Emma Holten

Emma Holten, feminist, consultant and debater

We see a woman lost in her own thoughts. I get the feeling she’s making a real effort.

Anna Ancher: A Young Girl Arranging Flowers, c. 1885

"I have a coffee cup that says, in graffiti-like letters: ‘Do women have to be naked to get into the Met!?’ The phrase is taken from an artwork by the group Guerrilla Girls from 1989. It protested the fact that less than 5% of the artists at the Metropolitan Museum in New York were women, while women accounted for 85% of the images of naked people. Women were allowed in as long as they were there to be looked at.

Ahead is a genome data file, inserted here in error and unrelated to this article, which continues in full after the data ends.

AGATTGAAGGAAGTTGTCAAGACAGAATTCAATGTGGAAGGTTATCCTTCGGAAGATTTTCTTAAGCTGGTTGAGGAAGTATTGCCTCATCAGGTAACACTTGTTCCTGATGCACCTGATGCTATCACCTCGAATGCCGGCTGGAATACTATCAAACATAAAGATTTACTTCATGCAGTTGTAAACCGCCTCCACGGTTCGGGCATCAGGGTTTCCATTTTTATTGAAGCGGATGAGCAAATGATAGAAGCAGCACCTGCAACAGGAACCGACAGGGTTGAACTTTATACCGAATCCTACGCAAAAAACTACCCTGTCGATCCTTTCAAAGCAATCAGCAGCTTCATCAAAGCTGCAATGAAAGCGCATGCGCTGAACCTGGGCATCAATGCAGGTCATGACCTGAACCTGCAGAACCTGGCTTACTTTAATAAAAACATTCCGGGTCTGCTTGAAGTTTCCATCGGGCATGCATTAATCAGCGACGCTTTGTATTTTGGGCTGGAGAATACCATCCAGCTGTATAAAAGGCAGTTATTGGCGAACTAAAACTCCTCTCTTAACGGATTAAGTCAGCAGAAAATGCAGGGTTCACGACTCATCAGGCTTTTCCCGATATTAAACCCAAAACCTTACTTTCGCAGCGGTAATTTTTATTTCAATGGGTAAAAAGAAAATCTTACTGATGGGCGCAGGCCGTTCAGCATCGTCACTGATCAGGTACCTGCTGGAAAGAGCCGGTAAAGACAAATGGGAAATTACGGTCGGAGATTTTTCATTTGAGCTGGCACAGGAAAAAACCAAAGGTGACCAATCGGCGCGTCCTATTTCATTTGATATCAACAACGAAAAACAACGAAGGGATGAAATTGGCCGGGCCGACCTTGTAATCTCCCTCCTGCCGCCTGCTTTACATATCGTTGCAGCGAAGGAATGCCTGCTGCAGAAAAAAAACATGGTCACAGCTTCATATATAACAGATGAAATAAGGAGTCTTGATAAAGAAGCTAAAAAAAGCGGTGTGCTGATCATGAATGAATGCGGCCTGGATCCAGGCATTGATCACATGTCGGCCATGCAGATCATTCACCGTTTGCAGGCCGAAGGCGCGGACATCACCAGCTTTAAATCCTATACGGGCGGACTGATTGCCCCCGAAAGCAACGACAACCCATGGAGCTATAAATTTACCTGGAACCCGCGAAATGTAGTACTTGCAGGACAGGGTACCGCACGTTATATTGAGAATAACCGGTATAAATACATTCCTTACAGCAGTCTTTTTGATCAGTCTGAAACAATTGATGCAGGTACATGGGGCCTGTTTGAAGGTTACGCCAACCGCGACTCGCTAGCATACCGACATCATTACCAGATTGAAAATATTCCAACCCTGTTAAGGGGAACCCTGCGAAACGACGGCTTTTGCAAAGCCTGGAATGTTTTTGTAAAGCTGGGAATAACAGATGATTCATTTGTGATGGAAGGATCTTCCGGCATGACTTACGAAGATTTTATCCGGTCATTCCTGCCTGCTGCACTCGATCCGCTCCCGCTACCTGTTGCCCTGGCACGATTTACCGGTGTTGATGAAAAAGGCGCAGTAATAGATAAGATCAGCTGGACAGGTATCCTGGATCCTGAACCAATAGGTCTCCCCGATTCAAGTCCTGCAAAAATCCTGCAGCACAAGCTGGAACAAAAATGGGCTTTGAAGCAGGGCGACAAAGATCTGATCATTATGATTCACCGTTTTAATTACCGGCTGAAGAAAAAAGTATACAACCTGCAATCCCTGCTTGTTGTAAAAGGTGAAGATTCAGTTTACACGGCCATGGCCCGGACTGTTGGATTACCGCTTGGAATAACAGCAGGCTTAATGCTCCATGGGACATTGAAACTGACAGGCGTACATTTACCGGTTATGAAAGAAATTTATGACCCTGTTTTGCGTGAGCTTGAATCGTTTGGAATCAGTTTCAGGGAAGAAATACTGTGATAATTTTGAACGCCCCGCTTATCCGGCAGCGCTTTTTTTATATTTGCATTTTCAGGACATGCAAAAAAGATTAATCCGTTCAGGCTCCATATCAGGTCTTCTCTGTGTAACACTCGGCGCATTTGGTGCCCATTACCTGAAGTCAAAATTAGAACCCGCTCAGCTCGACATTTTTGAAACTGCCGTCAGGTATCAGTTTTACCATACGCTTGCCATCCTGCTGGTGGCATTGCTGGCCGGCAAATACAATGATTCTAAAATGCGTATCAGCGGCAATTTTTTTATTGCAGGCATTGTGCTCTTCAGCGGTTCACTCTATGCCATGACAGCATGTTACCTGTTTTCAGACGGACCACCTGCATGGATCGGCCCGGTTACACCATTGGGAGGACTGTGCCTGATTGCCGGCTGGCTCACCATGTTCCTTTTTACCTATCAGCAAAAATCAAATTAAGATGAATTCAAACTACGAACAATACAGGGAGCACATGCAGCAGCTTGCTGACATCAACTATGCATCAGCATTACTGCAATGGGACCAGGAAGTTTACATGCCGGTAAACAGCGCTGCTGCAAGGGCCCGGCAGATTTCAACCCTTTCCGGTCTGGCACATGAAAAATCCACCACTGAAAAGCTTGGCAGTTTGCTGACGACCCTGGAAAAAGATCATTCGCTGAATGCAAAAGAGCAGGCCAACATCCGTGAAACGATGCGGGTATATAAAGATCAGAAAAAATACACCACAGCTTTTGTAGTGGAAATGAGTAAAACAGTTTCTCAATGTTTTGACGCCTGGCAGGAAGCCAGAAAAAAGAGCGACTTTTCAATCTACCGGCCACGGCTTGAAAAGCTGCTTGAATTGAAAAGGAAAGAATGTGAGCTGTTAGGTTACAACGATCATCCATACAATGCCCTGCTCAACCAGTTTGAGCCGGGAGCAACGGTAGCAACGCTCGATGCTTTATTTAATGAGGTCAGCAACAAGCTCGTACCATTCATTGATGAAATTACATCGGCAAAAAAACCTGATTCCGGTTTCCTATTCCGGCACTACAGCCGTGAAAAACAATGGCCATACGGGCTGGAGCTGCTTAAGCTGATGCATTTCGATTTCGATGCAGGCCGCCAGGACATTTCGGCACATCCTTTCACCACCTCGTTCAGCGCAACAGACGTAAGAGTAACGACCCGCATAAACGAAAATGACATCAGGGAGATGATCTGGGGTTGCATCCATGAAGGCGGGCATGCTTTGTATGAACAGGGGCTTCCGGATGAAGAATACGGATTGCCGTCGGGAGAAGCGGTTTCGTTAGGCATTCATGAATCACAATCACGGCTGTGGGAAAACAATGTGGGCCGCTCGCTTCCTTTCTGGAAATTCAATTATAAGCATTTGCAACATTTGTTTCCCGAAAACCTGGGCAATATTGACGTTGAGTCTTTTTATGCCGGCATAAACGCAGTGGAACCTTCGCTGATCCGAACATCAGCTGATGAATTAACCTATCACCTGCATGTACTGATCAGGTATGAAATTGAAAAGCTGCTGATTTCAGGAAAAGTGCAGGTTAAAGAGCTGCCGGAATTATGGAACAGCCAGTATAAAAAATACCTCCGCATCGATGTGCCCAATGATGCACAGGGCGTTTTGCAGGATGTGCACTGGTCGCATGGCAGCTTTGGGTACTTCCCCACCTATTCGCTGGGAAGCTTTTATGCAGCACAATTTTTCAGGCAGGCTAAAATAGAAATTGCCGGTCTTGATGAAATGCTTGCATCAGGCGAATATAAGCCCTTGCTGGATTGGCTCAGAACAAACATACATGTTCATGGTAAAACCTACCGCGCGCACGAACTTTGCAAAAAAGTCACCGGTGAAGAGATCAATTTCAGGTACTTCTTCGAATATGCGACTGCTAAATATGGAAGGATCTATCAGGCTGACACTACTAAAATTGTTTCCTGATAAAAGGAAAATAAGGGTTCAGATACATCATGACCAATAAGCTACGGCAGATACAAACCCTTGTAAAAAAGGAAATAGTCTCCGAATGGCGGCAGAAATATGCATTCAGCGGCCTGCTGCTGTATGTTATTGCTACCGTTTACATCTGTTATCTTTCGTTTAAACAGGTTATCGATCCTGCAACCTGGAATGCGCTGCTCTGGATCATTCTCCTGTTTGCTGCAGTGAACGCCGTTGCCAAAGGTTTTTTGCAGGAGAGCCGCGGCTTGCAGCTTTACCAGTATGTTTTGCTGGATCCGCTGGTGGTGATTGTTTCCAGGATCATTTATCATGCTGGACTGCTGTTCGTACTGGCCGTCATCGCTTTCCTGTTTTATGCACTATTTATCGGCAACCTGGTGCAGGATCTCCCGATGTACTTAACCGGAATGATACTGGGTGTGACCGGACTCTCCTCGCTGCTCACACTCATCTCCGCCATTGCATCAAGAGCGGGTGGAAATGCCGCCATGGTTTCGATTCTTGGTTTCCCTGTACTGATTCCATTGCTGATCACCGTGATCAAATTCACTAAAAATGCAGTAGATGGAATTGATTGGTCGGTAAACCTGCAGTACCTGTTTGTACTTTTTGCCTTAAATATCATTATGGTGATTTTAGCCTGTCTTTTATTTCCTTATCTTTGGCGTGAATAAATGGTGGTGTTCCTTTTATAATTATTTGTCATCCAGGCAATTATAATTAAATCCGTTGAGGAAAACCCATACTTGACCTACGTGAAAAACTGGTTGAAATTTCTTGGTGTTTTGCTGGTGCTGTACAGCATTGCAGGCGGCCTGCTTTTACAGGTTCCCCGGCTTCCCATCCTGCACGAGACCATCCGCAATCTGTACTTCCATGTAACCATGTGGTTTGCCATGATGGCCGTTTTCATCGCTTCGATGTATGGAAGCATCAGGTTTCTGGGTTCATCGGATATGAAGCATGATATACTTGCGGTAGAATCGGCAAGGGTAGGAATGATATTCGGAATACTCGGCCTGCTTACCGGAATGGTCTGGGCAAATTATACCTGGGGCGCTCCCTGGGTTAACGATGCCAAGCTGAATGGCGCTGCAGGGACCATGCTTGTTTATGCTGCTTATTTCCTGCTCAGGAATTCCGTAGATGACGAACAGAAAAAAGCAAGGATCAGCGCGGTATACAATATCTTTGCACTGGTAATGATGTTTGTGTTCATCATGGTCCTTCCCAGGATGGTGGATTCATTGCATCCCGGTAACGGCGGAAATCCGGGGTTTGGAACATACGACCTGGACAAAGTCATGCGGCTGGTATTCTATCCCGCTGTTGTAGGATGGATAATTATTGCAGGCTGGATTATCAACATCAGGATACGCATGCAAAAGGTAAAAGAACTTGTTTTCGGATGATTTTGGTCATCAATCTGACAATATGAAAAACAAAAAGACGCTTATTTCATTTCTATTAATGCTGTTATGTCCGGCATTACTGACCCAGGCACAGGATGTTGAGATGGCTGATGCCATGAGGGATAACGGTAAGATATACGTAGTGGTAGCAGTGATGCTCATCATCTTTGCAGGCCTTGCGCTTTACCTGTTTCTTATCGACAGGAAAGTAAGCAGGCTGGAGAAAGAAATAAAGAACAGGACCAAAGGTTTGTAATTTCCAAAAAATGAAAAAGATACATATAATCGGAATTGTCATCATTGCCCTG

They make a valid point: throughout world history, most women have spent a substantial part of their lives serving others and living without rights. Being seen, not heard. You can still see that in art.

Anna Ancher’s picture turns all this upside down. We see a woman lost in her own thoughts. I get the feeling she’s making a real effort. That she is doing something for her own sake. Like Ancher did when she painted it.

The light falling into the room feels very Scandinavian. The sun is strong but low. It reminds me of seeing friends of mine in their kitchens. Of visiting their homes and knowing that I am in their space and that we trust each other."

The work is on display at level 8

Another Story is supported by:

Danmarks Erhvervsfremmestyrelse